So, much real work gets done in the U.N. family, and its more operational agencies are managed about as effectively as the comparable national bureaucracies are. From a generation's experience with international agencies, those that are effective and those that are not, two useful lessons stand out. One is that the more voting there is, the less action there is. The other is that the more initiative is placed in the hands of international executives, the more international action results.

On the voting issue, we know from experience what doesn't lead to action : a pseudo-parliamentary process that (1) pretends that every nation is equally relevant to every subject, (2) takes many-sided complexities and squeezes them into a Pro-crustean yes-or-no two-sidedness, and (3) moves each issue toward quick disagreement about words rather than careful agreement about action. The way the General Assembly now operates makes it clearly the wrong system for the needed actions.

But of course it doesn't have to operate that way. There is a remarkably simple solution to the “voting problem” in the General Assembly : Don't take any votes. The alternative mode—the action mode is to decide by consensus among those whose action together is necessary to carry out any given international program. Voting seems to focus attention on disagreed issues of high principle; consensus focuses on cooperation about what to do. And if there is a central truth about man the social animal, it is this: that people from societies at differing stages of development, professing competitive philosophies, growing up in varied cultures, speaking many languages, do seem to be able to come together on what to do next, if they carefully avoid trying to agree on why they are acting together.

Once there is a consensus about action, a vote is unnecessary. When there is not yet a consensus about action, a vote dramatizes the differences and makes eventual reconciliation that much more difficult.

Suppose, for example, that war breaks out again tomorrow in the Middle East. In a voting system, the problem is tackled by formulating a two-sided proposition to decide who's right and who's wrong. There are, however, not two sides but many—Egyptian, Israeli

, Syrian, Iraqi, Libyan, Jordanian and Palestinian sides that are very different from each other; interests of arms suppliers like France, interests of the two nuclear superpowers and the separable interests of the rest of the world in not having local rivalries lead to wider war.

In this complexity a system that requires a yes-or-no vote on a two-sided proposition would be ridiculously dysfunctional. A vote that guarantees Israel's existence is no use if the Arabs vote “no”; a vote that tells Israel to withdraw and disarm will be ineffective if Israel and its friends (including the United States) vote "no." The problem is rather to stop the fighting, maintain a cease-fire, mediate the disputes and enforce an agreed settlement. This requires a legislative framework that takes the multiple interest into account: perhaps an armistice, a peace-keeping force to discourage creating and a mandate to a shuttling peacemaker to seek the more permanent settlement. Such a legislative mandate must represent a true consensus of the interests engaged in the dispute—and not a onesided judgment about rights and wrongs.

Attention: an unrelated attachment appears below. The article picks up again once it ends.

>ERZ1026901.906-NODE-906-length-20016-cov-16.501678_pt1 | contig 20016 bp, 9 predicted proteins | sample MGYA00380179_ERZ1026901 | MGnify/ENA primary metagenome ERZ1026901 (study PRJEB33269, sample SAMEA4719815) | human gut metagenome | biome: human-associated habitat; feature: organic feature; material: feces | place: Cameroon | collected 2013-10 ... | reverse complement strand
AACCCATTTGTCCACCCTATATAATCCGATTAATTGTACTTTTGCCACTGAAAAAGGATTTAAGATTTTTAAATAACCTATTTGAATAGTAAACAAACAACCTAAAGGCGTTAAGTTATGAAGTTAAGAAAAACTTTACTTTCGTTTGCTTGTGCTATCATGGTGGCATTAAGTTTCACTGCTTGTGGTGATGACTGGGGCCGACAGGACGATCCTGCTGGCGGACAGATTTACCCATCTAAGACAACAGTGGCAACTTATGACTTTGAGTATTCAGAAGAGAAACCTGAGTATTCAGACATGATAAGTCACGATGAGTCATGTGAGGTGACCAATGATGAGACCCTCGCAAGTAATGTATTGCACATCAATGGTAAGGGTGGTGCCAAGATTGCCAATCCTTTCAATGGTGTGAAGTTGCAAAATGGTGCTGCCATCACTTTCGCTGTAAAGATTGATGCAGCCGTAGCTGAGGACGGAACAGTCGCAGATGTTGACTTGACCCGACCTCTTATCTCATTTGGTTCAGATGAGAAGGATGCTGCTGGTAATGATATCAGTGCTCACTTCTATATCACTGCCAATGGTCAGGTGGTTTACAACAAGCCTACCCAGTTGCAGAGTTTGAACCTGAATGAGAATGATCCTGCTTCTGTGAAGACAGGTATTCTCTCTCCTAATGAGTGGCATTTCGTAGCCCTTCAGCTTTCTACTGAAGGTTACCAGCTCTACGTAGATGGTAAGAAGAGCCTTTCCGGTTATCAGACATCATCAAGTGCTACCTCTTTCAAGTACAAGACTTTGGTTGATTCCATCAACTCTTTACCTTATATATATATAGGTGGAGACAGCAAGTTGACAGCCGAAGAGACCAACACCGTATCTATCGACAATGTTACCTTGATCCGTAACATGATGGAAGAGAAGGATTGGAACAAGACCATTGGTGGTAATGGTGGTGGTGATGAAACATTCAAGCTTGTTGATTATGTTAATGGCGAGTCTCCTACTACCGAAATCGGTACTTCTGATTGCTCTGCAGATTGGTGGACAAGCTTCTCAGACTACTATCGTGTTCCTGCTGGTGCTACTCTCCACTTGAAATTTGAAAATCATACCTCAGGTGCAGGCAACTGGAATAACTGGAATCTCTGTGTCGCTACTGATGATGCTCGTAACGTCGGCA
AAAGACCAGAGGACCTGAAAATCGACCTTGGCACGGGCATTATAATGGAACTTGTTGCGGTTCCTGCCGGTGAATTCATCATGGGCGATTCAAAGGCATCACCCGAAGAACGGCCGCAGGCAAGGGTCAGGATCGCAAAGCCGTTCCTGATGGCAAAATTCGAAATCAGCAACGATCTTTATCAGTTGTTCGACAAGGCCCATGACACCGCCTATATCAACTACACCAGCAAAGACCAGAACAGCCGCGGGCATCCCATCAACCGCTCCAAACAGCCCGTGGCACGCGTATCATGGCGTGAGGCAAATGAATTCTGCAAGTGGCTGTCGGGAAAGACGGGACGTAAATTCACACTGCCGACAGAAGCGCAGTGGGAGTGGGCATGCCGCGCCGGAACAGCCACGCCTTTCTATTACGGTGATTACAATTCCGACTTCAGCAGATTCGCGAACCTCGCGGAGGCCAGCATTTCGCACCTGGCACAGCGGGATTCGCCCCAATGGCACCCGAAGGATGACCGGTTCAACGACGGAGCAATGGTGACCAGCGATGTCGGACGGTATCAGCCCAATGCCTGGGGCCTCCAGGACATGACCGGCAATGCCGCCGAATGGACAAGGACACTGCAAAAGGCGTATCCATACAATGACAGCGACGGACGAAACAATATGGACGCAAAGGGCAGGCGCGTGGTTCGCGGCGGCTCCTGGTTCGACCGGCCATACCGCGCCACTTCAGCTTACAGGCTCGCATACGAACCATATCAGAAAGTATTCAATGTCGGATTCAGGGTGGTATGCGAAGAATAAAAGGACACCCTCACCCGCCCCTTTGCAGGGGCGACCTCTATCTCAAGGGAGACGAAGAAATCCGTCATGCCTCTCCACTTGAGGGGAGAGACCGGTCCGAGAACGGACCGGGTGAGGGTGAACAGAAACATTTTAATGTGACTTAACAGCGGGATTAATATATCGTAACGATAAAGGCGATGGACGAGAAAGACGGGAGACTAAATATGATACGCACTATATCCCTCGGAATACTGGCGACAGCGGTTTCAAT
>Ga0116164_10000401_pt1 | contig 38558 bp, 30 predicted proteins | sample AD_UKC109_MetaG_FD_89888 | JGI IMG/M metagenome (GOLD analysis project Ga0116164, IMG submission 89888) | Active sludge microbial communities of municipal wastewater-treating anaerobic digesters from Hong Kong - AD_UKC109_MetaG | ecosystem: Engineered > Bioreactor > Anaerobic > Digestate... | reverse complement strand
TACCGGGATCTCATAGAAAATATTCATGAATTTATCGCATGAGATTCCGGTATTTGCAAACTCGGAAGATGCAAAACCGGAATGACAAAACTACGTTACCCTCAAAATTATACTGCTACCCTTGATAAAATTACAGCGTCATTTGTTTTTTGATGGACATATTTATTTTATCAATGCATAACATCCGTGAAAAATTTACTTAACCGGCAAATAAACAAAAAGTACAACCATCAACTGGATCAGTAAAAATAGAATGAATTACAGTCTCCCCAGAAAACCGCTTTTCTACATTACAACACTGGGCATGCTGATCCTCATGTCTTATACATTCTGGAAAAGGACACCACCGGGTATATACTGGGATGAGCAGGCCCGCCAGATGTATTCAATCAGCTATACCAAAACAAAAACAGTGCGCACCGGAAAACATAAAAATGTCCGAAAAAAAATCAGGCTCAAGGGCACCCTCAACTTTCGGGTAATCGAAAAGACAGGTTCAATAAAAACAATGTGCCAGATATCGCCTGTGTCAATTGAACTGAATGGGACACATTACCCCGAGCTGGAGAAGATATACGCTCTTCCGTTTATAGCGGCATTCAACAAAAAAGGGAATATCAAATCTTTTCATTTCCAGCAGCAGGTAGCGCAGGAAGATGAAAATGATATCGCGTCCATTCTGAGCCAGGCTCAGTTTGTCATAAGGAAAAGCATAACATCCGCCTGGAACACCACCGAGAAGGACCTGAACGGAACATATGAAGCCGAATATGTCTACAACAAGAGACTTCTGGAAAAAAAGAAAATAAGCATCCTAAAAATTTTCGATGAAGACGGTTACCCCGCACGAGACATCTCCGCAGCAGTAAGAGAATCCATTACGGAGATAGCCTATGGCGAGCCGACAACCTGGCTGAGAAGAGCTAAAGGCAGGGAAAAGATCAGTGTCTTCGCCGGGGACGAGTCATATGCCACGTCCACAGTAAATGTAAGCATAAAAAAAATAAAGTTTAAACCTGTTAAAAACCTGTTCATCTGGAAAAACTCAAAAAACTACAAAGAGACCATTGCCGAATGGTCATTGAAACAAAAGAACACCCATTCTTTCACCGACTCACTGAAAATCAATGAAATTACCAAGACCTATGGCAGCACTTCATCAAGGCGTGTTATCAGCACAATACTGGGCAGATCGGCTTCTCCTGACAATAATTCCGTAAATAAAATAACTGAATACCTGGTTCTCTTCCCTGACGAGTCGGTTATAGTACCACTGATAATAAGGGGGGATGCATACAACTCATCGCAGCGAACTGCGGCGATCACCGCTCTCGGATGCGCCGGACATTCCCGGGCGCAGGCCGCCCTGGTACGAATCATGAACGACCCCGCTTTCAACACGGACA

The U.N. Security Council, now 15 nations including five with vetoes, has in fact sponsored a number of useful peace-keeping operations, notably in Lebanon, Palestine, Suez, Yemen, Sinai, the Golan Heights, Greece, Kashmir and West Irian. Many U.N. enthusiasts used to decry the veto. But it turned out that

because of the veto, negotiations about Security Council actions had to be serious. The Russians, for example, have to be persuaded to join the consensus or there is no consensus. That sometimes takes days, or months or years; sometimes it never comes; but if agreement is reached, something then happens : Money is spent; people are put to work; peace-keeping forces are dispatched ; pressure is put on combatants to stop fighting and start talking.

In both the bank and the fund, weighted voting has somewhat the same effert as consensus. Those nations that put up most of the money have to be in agreement, or no action results. But consensus, of which they are a part, unlocks their treasuries.

Some international agencies have always acted without voting—by a "no objection” procedure, or "consensus.” During the four years I served as U.S. representative on the North Atlantic Council, the political board of directors of the NATO alliance, I do not recall a single vote on a matter of substance. Not that we lacked for controversial issues and divided Atlantic counsels during 1965–69. But it just did not occur to any of us around the table, for example, to call for a 14-to-1 vote on General de Gaulle's antipathy to NATO. Instead, we negotiated at tedious length to limit the damage in France's military withdrawal. When we had carried the consensus as far as it would stretch, we saw no good purpose in making a public scene about the remaining fraction of dissent. An adversary vote might have persuaded de Gaulle to cut off permission for NATO over-flights, which (unlike the absence of French units in NATO military exercises) could have done real damage to Western defense.